Then she decided to view her irritability as an extremely serious sin, not just an unfortunate personality flaw. She decided to view losing her temper as totally unacceptable and completely forbidden. Instead of seeking to “improve”, she determined to “quit”. She changed to viewing anger as poison, not just as a small bothersome bad habit. It made a big difference. She determined that anger or irritation was NOT AN OPTION, period. Her resolve was to be alert and ready, not passively doing nothing until sin was knocking at the door. She told herself, “I will NOT become angry!” When something happened that typically irritated her, she would say, "This is NOT something to get upset about", and "I will deal this some other way".
 
Within six months, she experienced victory and freedom. She was released from the burden of self-centered living. And she describes it as “glorious”.

Notice this testimony: “Last week I was opening the lid on my chili at Wendy's and splashed chili all over my blouse. What was my reaction? Well fifteen or twenty years ago I would have been flushed with anger and irritation and filled with a "Why me?" attitude. This time none of that even crossed my mind. It really did not occur to me to be angry. Instead, my mind analyzed the situation and dealt with it: "Hmmm, those are really large spots. Not attractive at all. Good thing we’re on our way home. I wonder what the best way to get this off is. I wonder what I would have done if this had happened on our way out to that meeting. I wonder if I would have tried to wash it out in the rest room or what. I'm sure glad it happened now instead." Actually, it was almost amusing the way I silently thought through the whole scenario without really reacting emotionally at all. How wonderful this new spirit is!”

This is the spirit of Jesus Christ. This is the attitude He reveals in our story. And it is the experience of a healthy Christian. What a glorious freedom it is!
 
A second way in which Jesus is revealed in this story as our Example is that He equated greatness with character, not power. Jesus never discouraged His disciples’ desire to be someone great. He actually seems to encourage them to pursue greatness. He showed that attaining greatness depended more on their choices than on His. He explained to them in Mark 10:40 that to be on his left or right hand on His throne of glory was not something He could arbitrarily assign. That right and privilege is based on one’s experience and character.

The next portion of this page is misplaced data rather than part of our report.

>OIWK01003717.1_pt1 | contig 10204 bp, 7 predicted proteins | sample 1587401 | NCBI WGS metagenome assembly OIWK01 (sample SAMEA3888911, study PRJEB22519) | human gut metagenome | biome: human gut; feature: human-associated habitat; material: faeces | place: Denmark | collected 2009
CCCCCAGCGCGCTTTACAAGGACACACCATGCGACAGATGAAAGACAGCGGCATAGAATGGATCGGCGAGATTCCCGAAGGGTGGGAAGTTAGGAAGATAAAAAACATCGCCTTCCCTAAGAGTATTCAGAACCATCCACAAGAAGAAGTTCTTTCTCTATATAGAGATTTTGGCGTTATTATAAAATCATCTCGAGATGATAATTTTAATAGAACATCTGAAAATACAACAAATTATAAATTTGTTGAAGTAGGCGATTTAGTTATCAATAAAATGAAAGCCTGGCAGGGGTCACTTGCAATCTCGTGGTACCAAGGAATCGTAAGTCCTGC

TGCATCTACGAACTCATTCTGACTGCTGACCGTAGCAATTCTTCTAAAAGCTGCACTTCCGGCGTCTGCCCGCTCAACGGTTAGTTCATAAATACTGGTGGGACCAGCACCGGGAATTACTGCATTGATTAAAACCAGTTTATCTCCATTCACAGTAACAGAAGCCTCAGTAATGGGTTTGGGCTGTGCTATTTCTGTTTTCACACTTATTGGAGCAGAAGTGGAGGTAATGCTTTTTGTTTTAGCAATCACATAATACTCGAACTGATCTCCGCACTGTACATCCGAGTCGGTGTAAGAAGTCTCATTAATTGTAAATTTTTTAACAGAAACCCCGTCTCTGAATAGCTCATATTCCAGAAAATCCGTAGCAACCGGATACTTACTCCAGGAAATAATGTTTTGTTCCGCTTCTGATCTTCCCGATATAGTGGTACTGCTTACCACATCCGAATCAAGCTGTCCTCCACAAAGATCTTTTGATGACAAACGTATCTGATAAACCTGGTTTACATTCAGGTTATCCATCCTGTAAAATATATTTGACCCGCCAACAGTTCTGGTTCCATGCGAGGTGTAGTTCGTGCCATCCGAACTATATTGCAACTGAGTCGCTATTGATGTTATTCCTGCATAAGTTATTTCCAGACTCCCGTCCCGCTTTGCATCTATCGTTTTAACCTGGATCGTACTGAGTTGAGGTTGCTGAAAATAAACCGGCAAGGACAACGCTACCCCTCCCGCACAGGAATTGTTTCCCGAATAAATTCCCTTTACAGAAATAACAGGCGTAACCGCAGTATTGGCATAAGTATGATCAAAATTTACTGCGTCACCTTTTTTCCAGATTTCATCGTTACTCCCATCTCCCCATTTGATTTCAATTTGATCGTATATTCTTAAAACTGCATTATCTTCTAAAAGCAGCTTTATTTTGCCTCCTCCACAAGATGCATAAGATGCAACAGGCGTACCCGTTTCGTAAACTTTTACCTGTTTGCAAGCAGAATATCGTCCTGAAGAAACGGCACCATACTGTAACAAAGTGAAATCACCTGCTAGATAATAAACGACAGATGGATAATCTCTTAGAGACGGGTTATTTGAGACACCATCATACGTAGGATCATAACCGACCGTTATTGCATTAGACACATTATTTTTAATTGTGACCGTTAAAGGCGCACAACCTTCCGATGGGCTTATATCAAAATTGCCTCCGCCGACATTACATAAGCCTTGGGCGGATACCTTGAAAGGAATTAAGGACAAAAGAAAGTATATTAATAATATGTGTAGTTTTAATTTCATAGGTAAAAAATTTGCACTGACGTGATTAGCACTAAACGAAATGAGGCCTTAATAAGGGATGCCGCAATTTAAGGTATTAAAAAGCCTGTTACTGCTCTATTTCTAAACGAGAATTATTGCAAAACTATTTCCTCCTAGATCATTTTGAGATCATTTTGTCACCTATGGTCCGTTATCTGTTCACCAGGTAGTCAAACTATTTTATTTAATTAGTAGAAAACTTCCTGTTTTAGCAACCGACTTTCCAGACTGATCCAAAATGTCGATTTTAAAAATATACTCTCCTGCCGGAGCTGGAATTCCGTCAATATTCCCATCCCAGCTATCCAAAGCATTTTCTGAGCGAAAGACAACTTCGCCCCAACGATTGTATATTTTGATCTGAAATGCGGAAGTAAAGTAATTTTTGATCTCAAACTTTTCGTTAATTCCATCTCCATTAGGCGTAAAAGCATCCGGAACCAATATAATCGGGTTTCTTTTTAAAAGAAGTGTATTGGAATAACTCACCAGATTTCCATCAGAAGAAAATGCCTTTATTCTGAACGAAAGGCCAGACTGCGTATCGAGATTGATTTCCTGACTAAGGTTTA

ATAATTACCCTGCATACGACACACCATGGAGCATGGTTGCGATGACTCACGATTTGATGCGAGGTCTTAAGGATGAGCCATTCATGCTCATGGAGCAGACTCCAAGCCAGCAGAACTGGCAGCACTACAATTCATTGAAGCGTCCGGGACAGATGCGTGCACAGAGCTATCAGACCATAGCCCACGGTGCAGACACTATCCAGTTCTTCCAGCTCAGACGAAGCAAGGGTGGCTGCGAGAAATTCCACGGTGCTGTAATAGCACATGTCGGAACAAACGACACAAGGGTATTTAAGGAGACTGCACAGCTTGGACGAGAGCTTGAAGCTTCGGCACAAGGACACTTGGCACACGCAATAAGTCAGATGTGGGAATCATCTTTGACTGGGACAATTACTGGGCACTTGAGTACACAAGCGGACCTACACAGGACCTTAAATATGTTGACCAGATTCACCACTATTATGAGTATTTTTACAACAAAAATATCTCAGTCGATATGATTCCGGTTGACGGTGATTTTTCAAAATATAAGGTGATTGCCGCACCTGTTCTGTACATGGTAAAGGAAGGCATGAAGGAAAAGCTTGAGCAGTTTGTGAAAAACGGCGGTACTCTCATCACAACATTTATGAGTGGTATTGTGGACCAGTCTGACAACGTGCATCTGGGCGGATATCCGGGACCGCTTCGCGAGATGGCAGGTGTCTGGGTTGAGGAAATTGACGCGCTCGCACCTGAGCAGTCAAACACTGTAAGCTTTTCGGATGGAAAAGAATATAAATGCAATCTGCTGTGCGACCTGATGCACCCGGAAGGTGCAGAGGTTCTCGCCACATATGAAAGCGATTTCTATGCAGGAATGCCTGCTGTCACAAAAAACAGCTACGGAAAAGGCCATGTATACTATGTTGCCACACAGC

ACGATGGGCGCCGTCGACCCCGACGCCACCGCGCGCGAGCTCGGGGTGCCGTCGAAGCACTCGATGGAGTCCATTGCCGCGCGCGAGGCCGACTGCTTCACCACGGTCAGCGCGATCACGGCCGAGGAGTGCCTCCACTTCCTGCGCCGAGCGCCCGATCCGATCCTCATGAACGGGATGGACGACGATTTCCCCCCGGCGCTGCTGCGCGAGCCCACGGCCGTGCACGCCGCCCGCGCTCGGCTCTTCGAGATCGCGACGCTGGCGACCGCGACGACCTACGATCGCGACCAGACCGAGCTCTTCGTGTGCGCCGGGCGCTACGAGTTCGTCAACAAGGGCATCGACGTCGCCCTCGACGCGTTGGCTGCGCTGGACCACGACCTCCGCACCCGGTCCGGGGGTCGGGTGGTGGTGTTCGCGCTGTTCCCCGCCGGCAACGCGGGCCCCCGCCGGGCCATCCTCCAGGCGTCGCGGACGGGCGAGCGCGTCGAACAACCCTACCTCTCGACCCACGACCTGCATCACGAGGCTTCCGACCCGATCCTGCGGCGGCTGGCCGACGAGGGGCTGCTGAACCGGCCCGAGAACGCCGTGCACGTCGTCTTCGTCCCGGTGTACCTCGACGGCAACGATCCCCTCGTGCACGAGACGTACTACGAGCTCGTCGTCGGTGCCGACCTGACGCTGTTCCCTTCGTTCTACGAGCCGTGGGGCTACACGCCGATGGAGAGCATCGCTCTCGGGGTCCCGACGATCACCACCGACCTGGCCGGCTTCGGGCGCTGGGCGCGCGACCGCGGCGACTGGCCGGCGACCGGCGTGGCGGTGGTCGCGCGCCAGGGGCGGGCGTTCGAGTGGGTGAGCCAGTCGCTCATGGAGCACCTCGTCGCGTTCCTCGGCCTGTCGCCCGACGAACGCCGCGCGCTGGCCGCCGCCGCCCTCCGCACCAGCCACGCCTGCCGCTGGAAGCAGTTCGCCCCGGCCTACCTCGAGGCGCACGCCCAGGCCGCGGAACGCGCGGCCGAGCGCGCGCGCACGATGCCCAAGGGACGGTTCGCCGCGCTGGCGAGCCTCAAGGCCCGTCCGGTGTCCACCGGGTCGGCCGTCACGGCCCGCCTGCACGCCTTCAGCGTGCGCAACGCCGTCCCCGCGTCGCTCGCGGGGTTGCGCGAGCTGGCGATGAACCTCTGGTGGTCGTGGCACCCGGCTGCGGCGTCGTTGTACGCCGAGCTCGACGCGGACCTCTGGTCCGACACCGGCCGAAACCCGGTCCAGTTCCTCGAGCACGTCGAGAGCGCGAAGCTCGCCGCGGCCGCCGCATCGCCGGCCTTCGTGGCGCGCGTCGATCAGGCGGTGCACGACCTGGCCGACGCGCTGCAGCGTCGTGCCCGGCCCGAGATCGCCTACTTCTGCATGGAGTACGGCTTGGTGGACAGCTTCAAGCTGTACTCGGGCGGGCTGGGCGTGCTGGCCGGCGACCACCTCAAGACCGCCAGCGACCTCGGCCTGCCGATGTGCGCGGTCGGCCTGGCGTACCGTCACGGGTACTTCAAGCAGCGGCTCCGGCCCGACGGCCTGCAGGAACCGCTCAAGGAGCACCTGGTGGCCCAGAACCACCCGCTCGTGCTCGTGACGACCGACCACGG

And so He reveals that a healthy Christian is someone who pursues a great character. I’m more and more convinced that character development is far too under-rated. I remember when I was in business for myself as a carpenter. I worked so hard to build up the business and to get more and more efficient with each new job that I did. But with each job it seemed that there was always something that slowed me down. While I was trying to build my business, God was trying to build my character. That created some frustrating experiences. But I am starting to realize how valuable great character is. Because when it’s all said and done, character is the only thing you’ll be able to keep. It’s the only thing you will be able to take with you when you leave this world. And maybe it will qualify you to be one of those privileged ones who will get to sit next to Jesus on His throne. Either way, your joy in heaven will be in proportion to your character, not to how many stars you have in your crown. Ask God to give you a great character. It’s the most valuable possession you could ever have.
 
So, where are you in this story? As I have considered the events recorded here, the response of the other ten disciples to James and John’s request has seemed quite interesting. Why were they so upset with James and John’s request? Maybe some of them felt like stomping off, yelling, “Fine! I didn’t really want to be a part of this group anyway!” But behind that anger, there were hurt feelings. They felt unappreciated. There have been times in my life when I have felt the same way. I think we all have. But I wonder what would happen if we got so consumed with helping people in need that we didn’t have time to stop and argue or to get our feelings hurt?
 
Our closing hymn is “My Jesus I Love Thee”. The first verse states, “My Jesus I love Thee, I know Thou art mine. For Thee all the follies of sin I resign.” It’s time to stop the silliness in my life. I don’t want to take part in any more self-centered pity parties. I want to be a true follower of my Lord, who sacrificed everything to set others free. I want to live my life investing in others. How about you?